Is it possible that the massive rise in diagnoses of gluten insensitivity and Celiac disease is in some way linked to the medications people are taking? A new study published online in the journal Mayo Clinic Proceedings seems to suggest so, having found that the popular blood pressure drug Benicar (olmesartan) often causes patients to develop symptoms of Celiac disease that later subside when the medication is ceased.
Dr. Joseph A. Murray, M.D., and his colleagues at the Mayo Clinic in Rochester, Minn., first made the observation after noting that 22 of the patients admitted to the center over a three-year period had symptoms of Celiac disease, but did not test positive for the condition in blood tests. Upon further investigation, the team determined that olmesartan was the likely culprit.
When the patients with Celiac symptoms stopped taking olmesartan, their symptoms largely disappeared, which suggests that the drug and potentially others in its class may be responsible for triggering allergic and gastrointestinal reactions. In fact, a followup investigation revealed that patients who took olmesartan sustained very serious intestinal damage as a result of the drug, and that this damage began to heal when they stopped taking it.
“There is no question that the report from the Mayo Clinic documenting that olmesartan has severe gastrointestinal adverse effects is of concern,” said Dr. Franz Messerli, M.D., director of the hypertension program at St. Luke’s – Roosevelt Hospital in New York City. “Olmesartan sales have exceeded $500 million a year in the U.S. alone and the drug, as with all ARBs (angiotensin receptor blockers), stands out because of its paucity of side effects.”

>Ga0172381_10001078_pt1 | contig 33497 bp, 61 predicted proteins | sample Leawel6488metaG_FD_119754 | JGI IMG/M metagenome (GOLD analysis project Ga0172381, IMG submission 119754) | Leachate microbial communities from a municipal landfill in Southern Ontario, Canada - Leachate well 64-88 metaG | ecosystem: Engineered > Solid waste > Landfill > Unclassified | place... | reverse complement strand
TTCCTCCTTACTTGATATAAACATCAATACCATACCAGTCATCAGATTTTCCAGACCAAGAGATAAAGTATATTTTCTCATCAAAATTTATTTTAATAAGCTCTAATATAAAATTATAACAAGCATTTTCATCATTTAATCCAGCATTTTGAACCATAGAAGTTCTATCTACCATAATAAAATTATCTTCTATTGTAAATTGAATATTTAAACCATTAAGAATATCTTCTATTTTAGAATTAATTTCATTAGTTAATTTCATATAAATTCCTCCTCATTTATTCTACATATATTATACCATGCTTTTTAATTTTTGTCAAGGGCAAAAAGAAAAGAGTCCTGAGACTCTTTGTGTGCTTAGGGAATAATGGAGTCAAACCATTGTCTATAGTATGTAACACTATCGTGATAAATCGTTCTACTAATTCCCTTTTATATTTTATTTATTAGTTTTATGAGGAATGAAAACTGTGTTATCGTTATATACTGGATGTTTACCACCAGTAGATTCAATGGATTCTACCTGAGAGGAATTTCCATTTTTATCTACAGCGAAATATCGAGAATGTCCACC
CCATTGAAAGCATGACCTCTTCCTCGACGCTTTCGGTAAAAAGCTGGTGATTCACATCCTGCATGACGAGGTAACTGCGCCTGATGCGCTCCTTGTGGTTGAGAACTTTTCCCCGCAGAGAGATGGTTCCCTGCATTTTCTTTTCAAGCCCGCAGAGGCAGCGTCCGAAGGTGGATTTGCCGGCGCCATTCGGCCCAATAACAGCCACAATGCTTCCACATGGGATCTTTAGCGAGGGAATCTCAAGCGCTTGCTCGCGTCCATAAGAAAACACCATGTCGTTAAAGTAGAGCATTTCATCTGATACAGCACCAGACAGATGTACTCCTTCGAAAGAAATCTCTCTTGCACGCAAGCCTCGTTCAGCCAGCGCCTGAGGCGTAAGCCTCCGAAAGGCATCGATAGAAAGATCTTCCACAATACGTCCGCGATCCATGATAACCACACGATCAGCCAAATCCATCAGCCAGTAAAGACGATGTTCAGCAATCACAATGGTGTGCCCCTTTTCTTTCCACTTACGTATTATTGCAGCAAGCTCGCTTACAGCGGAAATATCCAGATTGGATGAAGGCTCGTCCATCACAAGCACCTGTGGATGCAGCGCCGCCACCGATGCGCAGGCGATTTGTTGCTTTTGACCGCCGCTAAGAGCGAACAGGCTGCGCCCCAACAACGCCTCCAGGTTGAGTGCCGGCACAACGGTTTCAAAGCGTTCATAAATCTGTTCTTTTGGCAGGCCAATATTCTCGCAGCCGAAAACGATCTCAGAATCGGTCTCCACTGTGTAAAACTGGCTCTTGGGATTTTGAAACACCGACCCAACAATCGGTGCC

Dr. Murray, author of the study, had actually reported these and other serious side effects associated with ARBs to the U.S. Food and Drug Administration (FDA) back in 2009. But the agency ignored the evidence and unilaterally decreed that the evidence was not definitive enough to verify a “statistically significant’ association between Celiac diseasesymptoms and ARBs.
But the evidence speaks for itself, as experts suspect that ARBs inhibit transforming growth factor-beta (TGF-beta), an intestinal cytokine responsible for intestinal equilibrium, also known as homeostasis. By blocking TGF-beta, ARBs prevent the human gut from properly adapting to changing levels and ratios of various bacteria, both good and bad, which upsets digestion and leads to intestinal damage.
“The gut has to learn to tolerate a lot of different bacteria and TGF-beta is an important chemical messenger for that tolerance,” said Dr. Murray to MedPage Today, noting that when patients stopped taking olmesartan, their TGF-beta levels appeared to normalize.
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